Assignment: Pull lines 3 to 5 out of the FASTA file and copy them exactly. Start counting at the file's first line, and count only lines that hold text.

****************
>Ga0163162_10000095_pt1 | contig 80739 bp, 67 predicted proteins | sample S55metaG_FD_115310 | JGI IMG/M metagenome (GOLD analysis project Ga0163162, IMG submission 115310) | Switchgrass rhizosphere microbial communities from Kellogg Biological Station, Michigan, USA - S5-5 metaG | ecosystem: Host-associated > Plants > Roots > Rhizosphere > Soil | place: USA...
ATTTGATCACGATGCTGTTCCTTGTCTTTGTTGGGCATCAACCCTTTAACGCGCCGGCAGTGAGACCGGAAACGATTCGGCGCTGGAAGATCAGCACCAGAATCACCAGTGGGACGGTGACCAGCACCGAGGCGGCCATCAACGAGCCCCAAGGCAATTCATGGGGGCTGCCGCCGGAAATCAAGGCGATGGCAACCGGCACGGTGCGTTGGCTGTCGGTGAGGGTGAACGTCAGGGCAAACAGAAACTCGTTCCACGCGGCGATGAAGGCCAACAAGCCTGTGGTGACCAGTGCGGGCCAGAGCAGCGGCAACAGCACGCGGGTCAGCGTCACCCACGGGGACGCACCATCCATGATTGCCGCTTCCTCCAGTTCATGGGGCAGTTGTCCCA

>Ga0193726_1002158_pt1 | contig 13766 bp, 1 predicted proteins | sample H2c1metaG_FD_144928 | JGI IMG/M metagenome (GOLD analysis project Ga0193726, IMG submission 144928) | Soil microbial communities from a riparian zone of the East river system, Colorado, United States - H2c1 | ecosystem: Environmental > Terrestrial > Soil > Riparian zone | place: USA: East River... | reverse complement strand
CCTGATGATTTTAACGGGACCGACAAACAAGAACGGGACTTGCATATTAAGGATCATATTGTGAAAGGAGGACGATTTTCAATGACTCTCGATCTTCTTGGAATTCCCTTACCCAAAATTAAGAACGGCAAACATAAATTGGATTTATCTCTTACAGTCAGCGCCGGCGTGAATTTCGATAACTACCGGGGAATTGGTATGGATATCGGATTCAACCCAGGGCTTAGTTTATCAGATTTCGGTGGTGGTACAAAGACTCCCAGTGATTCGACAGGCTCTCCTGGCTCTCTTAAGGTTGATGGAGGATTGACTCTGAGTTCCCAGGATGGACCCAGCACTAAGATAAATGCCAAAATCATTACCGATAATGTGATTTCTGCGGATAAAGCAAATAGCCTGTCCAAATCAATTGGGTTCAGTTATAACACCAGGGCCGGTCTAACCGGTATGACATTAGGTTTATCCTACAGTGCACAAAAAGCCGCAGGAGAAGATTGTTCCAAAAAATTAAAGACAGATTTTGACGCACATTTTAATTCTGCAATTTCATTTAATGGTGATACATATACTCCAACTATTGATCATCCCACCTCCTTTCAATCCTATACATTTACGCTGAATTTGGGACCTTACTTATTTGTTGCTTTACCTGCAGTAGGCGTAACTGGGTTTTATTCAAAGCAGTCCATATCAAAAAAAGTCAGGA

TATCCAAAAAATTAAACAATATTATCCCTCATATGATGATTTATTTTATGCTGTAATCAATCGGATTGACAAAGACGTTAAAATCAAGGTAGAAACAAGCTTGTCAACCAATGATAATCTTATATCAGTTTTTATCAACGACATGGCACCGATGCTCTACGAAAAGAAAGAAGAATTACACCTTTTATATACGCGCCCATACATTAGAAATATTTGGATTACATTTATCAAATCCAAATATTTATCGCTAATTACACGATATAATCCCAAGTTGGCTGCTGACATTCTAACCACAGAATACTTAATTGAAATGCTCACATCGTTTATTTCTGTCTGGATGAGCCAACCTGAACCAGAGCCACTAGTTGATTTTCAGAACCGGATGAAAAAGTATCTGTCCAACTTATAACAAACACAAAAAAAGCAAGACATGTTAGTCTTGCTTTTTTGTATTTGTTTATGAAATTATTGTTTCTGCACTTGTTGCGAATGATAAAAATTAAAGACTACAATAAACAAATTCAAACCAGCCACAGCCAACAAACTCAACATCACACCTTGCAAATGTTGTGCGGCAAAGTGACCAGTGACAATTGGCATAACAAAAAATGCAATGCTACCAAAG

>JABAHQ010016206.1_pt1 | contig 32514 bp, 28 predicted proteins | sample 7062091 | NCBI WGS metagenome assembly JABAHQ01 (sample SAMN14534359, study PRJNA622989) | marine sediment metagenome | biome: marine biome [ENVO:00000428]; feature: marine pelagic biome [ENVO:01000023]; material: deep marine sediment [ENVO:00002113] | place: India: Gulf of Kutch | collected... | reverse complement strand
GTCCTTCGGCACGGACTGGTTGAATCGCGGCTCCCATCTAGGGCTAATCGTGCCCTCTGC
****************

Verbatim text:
>Ga0193726_1002158_pt1 | contig 13766 bp, 1 predicted proteins | sample H2c1metaG_FD_144928 | JGI IMG/M metagenome (GOLD analysis project Ga0193726, IMG submission 144928) | Soil microbial communities from a riparian zone of the East river system, Colorado, United States - H2c1 | ecosystem: Environmental > Terrestrial > Soil > Riparian zone | place: USA: East River... | reverse complement strand
CCTGATGATTTTAACGGGACCGACAAACAAGAACGGGACTTGCATATTAAGGATCATATTGTGAAAGGAGGACGATTTTCAATGACTCTCGATCTTCTTGGAATTCCCTTACCCAAAATTAAGAACGGCAAACATAAATTGGATTTATCTCTTACAGTCAGCGCCGGCGTGAATTTCGATAACTACCGGGGAATTGGTATGGATATCGGATTCAACCCAGGGCTTAGTTTATCAGATTTCGGTGGTGGTACAAAGACTCCCAGTGATTCGACAGGCTCTCCTGGCTCTCTTAAGGTTGATGGAGGATTGACTCTGAGTTCCCAGGATGGACCCAGCACTAAGATAAATGCCAAAATCATTACCGATAATGTGATTTCTGCGGATAAAGCAAATAGCCTGTCCAAATCAATTGGGTTCAGTTATAACACCAGGGCCGGTCTAACCGGTATGACATTAGGTTTATCCTACAGTGCACAAAAAGCCGCAGGAGAAGATTGTTCCAAAAAATTAAAGACAGATTTTGACGCACATTTTAATTCTGCAATTTCATTTAATGGTGATACATATACTCCAACTATTGATCATCCCACCTCCTTTCAATCCTATACATTTACGCTGAATTTGGGACCTTACTTATTTGTTGCTTTACCTGCAGTAGGCGTAACTGGGTTTTATTCAAAGCAGTCCATATCAAAAAAAGTCAGGA

TATCCAAAAAATTAAACAATATTATCCCTCATATGATGATTTATTTTATGCTGTAATCAATCGGATTGACAAAGACGTTAAAATCAAGGTAGAAACAAGCTTGTCAACCAATGATAATCTTATATCAGTTTTTATCAACGACATGGCACCGATGCTCTACGAAAAGAAAGAAGAATTACACCTTTTATATACGCGCCCATACATTAGAAATATTTGGATTACATTTATCAAATCCAAATATTTATCGCTAATTACACGATATAATCCCAAGTTGGCTGCTGACATTCTAACCACAGAATACTTAATTGAAATGCTCACATCGTTTATTTCTGTCTGGATGAGCCAACCTGAACCAGAGCCACTAGTTGATTTTCAGAACCGGATGAAAAAGTATCTGTCCAACTTATAACAAACACAAAAAAAGCAAGACATGTTAGTCTTGCTTTTTTGTATTTGTTTATGAAATTATTGTTTCTGCACTTGTTGCGAATGATAAAAATTAAAGACTACAATAAACAAATTCAAACCAGCCACAGCCAACAAACTCAACATCACACCTTGCAAATGTTGTGCGGCAAAGTGACCAGTGACAATTGGCATAACAAAAAATGCAATGCTACCAAAG